So, here's another study (from Princeton) on the heels of others from Stanford and Cornell showing that excessive methane leakage from fracking wells basically negates the climate benefit of developing natural gas as a 'bridge fuel', i.e. alternative to burning coal for power.
Of the 19 fracking (AOG) wells researched in PA, all were found to emit significant methane emissions, with 3 classed as 'super-emitters', even among supposedly 'plugged' wells. There are up to 900,000 fracking wells in PA alone.
Methane traps up to 86 times more greenhouse gasses than CO2 over a 20-year period. The Stanford study concluded, "A review of more than 200 earlier studies confirms that U.S. emissions of methane are considerably higher than official estimates."
Personally, I believe natural gas CAN be a viable source of energy, but ONLY if the drillers are able to recapture leaking methane and stop causing more harm to the atmosphere than it actually helps. This is not even about groundwater contamination but the overall cumulative effects of the health hazards created by gas development. Energy efficiency is a worthy goal, but in many, many cases, fracking has so far proven very inefficient...especially when estimated over the long-term.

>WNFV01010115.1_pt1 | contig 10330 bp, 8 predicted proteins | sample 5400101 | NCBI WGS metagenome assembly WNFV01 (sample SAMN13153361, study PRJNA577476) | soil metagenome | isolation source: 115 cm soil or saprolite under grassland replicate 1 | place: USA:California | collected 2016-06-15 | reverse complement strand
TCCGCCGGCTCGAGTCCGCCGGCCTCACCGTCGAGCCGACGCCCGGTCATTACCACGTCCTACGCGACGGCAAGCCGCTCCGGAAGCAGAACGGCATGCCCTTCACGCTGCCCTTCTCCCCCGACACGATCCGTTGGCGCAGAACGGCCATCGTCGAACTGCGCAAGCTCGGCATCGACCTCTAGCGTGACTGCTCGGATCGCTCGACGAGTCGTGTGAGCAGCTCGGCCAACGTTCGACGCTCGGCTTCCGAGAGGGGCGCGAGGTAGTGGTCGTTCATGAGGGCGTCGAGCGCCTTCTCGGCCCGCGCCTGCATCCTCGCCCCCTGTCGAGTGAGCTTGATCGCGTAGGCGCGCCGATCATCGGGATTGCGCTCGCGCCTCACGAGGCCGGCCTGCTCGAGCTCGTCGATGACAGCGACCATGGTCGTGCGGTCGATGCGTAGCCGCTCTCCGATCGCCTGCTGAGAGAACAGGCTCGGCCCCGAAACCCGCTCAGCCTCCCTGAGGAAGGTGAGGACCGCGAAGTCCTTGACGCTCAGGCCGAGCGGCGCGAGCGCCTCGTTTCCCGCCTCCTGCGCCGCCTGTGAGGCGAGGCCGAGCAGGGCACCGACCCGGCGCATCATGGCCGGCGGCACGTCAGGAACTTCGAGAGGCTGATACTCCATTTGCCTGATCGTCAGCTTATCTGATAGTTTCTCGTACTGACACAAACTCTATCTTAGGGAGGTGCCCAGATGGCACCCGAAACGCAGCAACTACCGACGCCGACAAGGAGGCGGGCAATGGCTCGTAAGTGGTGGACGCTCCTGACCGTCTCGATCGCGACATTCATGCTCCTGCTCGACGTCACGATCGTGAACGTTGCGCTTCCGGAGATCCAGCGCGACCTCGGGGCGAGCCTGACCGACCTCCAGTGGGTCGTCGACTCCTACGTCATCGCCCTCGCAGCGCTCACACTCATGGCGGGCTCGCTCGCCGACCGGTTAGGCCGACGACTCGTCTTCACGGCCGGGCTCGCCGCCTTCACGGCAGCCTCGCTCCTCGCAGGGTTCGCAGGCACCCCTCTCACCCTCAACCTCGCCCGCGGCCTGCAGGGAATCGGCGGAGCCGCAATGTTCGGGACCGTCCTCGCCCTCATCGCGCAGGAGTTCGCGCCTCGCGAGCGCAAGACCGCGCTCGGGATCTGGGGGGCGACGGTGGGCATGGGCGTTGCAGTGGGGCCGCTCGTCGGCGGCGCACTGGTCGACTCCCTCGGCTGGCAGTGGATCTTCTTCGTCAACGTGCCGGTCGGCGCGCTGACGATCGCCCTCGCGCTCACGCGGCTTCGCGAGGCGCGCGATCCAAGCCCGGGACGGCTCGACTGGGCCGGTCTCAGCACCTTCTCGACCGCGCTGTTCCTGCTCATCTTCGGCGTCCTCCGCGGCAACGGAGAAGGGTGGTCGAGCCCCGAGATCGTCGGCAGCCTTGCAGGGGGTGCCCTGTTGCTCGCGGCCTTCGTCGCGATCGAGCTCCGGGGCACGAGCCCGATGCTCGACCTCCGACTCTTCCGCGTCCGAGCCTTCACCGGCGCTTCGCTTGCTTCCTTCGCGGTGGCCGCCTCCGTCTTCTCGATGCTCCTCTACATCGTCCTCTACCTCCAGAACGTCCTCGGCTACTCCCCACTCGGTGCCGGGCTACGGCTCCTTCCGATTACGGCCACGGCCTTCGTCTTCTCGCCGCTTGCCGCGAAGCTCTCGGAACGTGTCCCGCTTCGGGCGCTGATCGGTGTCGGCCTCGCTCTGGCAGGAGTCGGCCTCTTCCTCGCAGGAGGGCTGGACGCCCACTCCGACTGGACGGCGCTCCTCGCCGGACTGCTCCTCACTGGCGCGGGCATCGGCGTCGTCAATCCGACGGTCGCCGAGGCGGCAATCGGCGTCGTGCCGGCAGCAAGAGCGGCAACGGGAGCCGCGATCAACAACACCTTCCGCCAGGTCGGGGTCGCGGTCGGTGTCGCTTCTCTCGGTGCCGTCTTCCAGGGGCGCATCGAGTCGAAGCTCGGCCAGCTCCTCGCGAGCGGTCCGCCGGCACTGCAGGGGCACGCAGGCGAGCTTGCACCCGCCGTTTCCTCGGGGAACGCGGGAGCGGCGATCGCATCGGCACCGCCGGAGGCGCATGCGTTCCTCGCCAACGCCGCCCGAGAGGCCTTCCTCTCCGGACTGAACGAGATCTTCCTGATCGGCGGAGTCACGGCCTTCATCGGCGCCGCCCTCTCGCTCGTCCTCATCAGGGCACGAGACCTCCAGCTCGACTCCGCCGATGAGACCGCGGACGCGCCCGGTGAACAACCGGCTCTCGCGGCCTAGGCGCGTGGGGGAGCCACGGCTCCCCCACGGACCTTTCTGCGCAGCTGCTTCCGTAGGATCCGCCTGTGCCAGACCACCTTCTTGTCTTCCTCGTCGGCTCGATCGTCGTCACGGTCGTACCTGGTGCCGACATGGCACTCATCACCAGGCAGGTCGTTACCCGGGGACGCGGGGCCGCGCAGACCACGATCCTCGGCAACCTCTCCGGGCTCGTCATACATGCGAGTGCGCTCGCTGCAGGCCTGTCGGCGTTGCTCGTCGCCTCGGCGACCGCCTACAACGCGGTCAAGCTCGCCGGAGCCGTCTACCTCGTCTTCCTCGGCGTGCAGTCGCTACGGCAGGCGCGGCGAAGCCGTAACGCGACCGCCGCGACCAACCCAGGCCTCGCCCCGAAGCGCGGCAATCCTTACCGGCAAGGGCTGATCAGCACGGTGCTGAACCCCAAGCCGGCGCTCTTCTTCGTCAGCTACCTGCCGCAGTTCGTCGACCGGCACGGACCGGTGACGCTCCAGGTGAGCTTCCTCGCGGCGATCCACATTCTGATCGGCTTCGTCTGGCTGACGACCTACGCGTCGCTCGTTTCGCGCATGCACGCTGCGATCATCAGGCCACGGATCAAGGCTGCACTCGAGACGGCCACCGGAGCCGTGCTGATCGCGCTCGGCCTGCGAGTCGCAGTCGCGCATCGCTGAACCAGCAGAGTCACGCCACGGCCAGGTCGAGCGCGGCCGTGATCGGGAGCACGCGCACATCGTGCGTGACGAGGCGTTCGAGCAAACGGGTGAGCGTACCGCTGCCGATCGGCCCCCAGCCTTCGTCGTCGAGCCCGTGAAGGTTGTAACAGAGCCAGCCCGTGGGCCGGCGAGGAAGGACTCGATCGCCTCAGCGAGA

Meanwhile, employees of the PA Dept. Of Health were ordered NOT to talk to residents sickened from fracking activity near their homes. The drillers are actively preventing doctors from telling patients what fracking chemicals are making them sick, preventing more legislative studies on the negative health effects of fracking and suing people who try to talk about their fracking-related illnesses after settling for damages with the gas companies. (A jury in Texas awarded $2.9 million to a family who were sickened. This is punctuated by a TX state inspector who also got sick when he went to collect air samples from the fracking site - the AG's office sued, and the company settled for $108K.)
There is simply no excuse for oil and gas drillers not to look for and extract fossil fuels as safely and ecologically sound as possible. If they can't do it right, they shouldn't do it at all. Unfortunately, they ruin it for the many developers who truly care about the effect they have on the local environment and install safeguards to protect against methane leakage.
"When you're born, you get a ticket to the freak show. When you're born in America, you get a front-row seat." - GC